Kant's Theory of Motivation: A Hybrid Approach

Review of Metaphysics 71 (2):293-319 (2017)
Download Edit this record How to cite View on PhilPapers
Abstract
To vindicate morality against skeptical doubts, Kant must show that agents can be moved to act independently of their sensible desires. Kant must therefore answer a motivational question: how does an agent get from the cognition that she ought to act morally to acting morally? Affectivist interpretations of Kant hold that agents are moved to act by feelings, while intellectualists appeal to cognition alone. To overcome the significant shortcomings of each view, I develop a hybrid theory of motivation. My central interpretive claim is that Kant is a special kind of motivational internalist: on his view, agents are moved to act by a feeling of intellectual pleasure at the prospect of accomplishing a task they have set for themselves, a feeling that originates in free choice. The resulting theory is immune to the challenges facing intellectualism and affectivism, thus strengthening the prospects of Kant’s justification of morality.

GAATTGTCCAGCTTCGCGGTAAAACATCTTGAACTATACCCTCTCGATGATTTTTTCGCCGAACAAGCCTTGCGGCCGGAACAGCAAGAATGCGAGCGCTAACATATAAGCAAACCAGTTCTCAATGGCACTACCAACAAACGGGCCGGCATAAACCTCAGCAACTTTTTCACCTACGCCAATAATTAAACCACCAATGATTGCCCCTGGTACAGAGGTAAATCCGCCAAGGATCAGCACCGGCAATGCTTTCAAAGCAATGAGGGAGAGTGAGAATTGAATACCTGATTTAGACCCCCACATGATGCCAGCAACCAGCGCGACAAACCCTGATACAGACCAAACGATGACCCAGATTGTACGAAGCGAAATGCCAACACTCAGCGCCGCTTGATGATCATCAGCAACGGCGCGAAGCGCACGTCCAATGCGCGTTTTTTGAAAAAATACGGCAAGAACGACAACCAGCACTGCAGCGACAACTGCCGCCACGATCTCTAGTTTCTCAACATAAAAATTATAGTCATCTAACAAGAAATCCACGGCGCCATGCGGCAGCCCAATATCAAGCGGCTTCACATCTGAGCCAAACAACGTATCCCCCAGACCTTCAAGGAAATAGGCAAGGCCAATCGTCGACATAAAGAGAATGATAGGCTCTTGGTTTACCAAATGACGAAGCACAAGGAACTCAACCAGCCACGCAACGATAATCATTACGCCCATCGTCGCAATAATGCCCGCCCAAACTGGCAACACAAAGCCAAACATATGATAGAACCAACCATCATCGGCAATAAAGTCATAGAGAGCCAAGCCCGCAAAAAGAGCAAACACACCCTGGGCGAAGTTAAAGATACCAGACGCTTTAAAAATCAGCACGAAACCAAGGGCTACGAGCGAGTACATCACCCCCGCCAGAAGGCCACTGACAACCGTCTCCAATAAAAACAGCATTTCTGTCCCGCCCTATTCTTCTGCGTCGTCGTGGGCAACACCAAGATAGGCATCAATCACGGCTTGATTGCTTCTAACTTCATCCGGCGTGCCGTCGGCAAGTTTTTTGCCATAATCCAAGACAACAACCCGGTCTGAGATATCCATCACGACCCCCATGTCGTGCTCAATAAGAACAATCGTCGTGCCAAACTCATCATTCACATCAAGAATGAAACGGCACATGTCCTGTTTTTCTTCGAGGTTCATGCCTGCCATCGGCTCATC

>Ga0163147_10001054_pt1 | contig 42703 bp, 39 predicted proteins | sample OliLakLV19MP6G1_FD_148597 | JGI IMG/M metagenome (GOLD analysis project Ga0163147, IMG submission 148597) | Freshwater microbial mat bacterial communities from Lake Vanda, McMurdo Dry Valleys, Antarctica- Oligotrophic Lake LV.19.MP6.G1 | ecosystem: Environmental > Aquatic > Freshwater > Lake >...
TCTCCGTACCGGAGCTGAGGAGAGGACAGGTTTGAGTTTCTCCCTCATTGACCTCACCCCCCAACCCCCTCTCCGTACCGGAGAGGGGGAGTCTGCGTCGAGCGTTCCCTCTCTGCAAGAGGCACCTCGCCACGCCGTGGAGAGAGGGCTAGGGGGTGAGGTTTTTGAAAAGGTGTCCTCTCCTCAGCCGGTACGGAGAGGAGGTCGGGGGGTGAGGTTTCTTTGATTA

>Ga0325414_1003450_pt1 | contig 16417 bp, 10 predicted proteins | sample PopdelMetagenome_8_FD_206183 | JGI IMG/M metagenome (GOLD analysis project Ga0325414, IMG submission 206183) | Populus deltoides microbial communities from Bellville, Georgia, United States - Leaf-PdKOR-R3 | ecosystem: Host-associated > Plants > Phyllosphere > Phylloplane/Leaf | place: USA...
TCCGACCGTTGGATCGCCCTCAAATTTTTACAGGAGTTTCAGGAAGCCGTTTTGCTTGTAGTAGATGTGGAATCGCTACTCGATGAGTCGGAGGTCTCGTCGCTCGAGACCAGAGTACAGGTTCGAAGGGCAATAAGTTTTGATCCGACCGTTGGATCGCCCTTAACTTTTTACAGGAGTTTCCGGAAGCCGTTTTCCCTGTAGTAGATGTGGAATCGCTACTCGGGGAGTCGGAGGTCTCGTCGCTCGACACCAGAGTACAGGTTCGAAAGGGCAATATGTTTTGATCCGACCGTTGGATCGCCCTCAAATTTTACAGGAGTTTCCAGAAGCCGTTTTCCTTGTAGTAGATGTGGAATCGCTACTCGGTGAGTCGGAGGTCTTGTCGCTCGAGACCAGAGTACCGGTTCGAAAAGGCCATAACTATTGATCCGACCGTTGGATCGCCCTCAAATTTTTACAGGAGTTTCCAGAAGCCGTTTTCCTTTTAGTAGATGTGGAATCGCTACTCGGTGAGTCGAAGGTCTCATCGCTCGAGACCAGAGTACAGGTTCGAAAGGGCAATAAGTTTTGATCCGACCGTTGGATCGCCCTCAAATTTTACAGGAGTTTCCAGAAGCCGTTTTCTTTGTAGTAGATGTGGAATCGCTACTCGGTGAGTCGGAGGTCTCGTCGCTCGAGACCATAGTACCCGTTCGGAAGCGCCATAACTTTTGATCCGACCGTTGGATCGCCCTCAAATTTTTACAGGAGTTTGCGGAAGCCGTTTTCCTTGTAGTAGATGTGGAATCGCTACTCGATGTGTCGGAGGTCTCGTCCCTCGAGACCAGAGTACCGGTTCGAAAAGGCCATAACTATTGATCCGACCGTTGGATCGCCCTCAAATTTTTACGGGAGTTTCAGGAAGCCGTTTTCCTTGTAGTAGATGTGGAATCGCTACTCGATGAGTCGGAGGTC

PhilPapers/Archive ID
YOSKTO
Revision history
Archival date: 2018-03-07
View upload history
References found in this work BETA

Add more references

Citations of this work BETA

No citations found.

Add more citations

Added to PP index
2018-03-07

Total views
121 ( #24,096 of 43,016 )

Recent downloads (6 months)
25 ( #24,347 of 43,016 )

How can I increase my downloads?

Downloads since first upload
This graph includes both downloads from PhilArchive and clicks to external links.